Willy Wonka And The Chocolate Factory star Gene Wilder has died at the age of 83, as a result of complications from Alzheimer’s disease. A tremendously gifted comic actor, he made classic films such as Blazing Saddles and The Producers, but a new generation will no doubt remember Wilder as much for “Condescending Wonka”, a meme based around a still taken from Willy Wonka… First emerging around 2011, the meme’s premise is as delicious as chocolate and as simple as the internet itself: identify someone’s brag/humblebrag/clichéd statement, overlay it on the still, end on a sarky remark.
It’s easy – look:
RIP Gene Wilder. Immortalised by his talent and makers of condescending Wonka memes for eternity. pic.twitter.com/jJSzZgNQsi
— Eoghan McDermott (@eoghanmcdermo) August 29, 2016
I love some of these Condescending Wonka memes! Lol pic.twitter.com/qT2sI3ADeO
— Trevor Sowder (@TrevorSowder1) August 25, 2013
One more to be sure:
It’s a brilliant meme, clearly (especially when you recall those fucking ‘Be Like Bill’ memes from last year and remember how annoying the medium can be), but in some ways it’s a shame that this is how such a generous performer could go down in online infamy. Here, then are seven Gene Wilder moments that are even better than ‘Condescending Wonka’.
Desperately calling for his security blanket in The Producers
Leo Bloom, Wilder’s character in the movie is nervy and neurotic – not great qualities when you’ve hatched a plot to make money from a flop theatrical production called Springtime For Hitler. Luckily his blue blanket can soothe him – if only he get a hold of it.
‘Putting on the Ritz’ in Young Frankenstein
Mel Brooks directed this spoof of 1930s Universal Studio horror movies, but it’s Wilder’s movie. He conceived this scene in which Dr. Frankenstein (Wilder) performs the song ‘Putting on the Ritz’ with his creation. Brooks wanted to cut the scene as he thought it detracted from the Universal Studios vibe, but Wilder fought so hard to keep it that Brooks relented.
Calling bigots out as “morons” in Blazing Saddles
Also directed by Brooks, this 1970s comedy Western is an effective – and hilarious – satire on racism in which black sheriff Bart (Cleavon Little) rolls into a hick town and freaks out the locals. The movie’s laugh count is ridiculously high – in fact, this takedown of bigots is so good that Little seems to laugh for real.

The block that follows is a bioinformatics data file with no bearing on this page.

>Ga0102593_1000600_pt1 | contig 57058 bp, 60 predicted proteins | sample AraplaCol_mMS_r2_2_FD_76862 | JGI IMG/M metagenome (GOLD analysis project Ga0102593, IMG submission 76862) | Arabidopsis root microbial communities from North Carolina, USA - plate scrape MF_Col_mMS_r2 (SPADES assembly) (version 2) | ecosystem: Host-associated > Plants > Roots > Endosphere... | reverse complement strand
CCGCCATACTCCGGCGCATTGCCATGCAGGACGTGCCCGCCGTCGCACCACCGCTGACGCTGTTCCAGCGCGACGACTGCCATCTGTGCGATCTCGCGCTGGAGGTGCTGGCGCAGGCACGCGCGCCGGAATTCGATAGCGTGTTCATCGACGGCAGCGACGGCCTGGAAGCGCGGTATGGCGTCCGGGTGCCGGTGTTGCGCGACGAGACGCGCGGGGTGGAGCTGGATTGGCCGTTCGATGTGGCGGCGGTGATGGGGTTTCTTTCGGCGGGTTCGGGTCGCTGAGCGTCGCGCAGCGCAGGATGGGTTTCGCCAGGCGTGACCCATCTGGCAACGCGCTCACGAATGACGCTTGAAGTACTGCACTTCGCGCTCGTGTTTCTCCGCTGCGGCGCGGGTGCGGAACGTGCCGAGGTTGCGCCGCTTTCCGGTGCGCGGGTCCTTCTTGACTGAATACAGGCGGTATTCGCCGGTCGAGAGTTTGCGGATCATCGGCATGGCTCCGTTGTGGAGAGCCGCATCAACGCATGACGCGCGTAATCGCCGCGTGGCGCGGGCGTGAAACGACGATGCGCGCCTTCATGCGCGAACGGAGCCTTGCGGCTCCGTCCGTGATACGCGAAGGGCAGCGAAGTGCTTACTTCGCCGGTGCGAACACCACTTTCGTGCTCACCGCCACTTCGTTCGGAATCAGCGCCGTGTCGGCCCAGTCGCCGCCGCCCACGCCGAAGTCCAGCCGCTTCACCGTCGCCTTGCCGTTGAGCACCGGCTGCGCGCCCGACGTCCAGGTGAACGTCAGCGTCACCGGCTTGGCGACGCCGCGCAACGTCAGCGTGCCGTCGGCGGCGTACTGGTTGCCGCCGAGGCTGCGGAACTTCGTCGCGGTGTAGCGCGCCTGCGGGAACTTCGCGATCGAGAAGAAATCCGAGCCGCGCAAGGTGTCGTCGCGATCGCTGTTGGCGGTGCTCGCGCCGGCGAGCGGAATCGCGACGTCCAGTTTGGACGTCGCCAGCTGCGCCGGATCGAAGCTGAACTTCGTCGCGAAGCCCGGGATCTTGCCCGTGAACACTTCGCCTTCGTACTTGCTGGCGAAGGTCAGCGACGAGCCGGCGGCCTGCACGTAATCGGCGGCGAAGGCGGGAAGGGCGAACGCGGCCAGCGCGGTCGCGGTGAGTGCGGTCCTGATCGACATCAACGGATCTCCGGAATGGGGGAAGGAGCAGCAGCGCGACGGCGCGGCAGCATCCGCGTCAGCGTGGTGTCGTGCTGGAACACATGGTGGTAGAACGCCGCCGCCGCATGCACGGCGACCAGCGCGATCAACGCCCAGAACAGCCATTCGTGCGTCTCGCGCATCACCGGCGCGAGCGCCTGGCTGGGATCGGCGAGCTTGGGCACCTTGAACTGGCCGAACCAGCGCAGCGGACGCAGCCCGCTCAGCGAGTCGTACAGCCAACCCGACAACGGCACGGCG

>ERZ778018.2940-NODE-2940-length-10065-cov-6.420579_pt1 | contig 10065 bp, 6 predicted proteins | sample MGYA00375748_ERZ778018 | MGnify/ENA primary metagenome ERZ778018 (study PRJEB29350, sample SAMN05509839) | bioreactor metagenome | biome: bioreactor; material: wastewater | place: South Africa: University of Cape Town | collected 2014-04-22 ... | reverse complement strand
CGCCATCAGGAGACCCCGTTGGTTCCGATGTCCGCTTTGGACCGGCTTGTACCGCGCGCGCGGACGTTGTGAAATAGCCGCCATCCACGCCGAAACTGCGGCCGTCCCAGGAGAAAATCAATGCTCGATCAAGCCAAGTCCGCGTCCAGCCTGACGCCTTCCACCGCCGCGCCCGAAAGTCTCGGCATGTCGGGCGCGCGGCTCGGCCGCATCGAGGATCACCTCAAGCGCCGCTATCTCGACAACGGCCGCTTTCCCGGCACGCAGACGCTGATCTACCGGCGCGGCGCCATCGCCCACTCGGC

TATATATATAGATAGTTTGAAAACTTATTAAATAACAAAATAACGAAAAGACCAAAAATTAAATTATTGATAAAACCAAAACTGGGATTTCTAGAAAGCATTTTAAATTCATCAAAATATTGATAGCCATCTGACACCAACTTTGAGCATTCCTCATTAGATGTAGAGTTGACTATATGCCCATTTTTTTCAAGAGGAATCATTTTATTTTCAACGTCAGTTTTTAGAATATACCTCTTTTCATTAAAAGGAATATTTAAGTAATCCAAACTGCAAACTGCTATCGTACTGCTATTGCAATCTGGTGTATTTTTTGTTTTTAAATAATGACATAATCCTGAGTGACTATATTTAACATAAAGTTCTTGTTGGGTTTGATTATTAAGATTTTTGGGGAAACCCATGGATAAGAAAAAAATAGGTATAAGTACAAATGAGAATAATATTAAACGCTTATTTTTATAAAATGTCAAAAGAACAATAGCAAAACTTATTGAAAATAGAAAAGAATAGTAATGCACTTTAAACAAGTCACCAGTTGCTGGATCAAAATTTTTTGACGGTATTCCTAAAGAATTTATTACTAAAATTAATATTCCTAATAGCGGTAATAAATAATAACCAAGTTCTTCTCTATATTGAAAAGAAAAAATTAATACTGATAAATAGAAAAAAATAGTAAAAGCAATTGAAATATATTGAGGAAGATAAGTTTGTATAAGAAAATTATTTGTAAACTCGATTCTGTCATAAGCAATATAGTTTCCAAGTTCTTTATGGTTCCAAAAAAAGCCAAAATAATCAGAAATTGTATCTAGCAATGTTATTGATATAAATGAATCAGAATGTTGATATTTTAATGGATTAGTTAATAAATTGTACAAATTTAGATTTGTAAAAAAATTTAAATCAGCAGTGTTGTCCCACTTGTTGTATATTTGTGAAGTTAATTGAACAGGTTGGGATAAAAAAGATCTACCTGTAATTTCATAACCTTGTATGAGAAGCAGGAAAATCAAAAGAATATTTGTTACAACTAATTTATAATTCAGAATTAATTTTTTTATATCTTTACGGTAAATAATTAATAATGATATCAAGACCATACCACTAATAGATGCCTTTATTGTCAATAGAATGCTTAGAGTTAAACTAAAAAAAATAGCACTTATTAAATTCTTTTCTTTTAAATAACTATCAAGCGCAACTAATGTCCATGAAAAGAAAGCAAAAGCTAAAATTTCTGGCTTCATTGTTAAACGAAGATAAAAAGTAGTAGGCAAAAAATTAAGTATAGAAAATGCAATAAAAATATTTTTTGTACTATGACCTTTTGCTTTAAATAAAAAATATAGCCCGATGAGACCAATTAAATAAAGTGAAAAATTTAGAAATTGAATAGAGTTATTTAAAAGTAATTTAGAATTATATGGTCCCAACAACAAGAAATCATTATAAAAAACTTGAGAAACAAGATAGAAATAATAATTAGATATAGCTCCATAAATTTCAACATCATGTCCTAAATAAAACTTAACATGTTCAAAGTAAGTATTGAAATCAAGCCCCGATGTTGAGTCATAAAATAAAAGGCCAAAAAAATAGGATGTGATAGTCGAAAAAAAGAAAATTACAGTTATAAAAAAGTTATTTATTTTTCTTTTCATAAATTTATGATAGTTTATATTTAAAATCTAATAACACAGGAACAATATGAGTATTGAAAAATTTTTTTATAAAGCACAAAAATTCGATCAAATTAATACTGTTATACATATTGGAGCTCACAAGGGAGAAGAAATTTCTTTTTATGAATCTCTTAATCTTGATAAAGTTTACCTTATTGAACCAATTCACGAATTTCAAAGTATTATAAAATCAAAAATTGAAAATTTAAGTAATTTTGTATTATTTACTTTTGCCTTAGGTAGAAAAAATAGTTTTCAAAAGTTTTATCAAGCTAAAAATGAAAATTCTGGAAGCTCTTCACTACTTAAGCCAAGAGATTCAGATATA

Hanging out in Blazing Saddles
There are way, way too many hilarious moments in Blazing Saddles to count, but it would be criminal to miss this one. Wilder’s character, Jim, is a recovering alcoholic and meets Bart while hanging upside down in the drunk tank. Asked if he needs help, Jim replies, “Oh, all I can get.” Jim, you are all of us.
Revealing his inner-workings in this fascinating interview
Wilder agreed to this 1979 interview on The Merv Griffin Show only if the set be closed, so as to enable him to speak more openly. The result is fascinatingly candid. Wilder was close to his mother, who in his childhood suffered a heart attack, an event that affected him greatly. In fact, he reckoned it turned him to comedy. “I think if someone were to read my palm, they would see a sharp curve off [at the time of my mother’s illness],” he said in the interview. “I don’t know why, I don’t know what insanities take place in the mind of comic actors, comedians, or artists in general, but whatever it was inside got veered [towards] trying to make her laugh. That’s how I dealt with the pain of not being able to fix her cracked heart. I was six years old, so I tried to make her laugh.”
Pausing for aaaaages in Everything You Always Wanted to Know About Sex* (*But Were Afraid to Ask)
Woody Allen’s 1972 sketch movie casts Wilder as therapist whose latest patient is a lonely shepherd with a thing for Daisy, one of his sheep. After his character learns of this transgression, Wilder process that timing really is everything by leaving a 25-second pause before muttering, “Oh… God.”
Making an entrance in Willy Wonka…
If people are going to remember Wilder for his role in the 1971 adaption of Roald Dahl’s book (and so they should – it’s a classic), perhaps it should be for this lovely moment, which Wilder hopefully recreated when he rolled up to the Pearly Gates.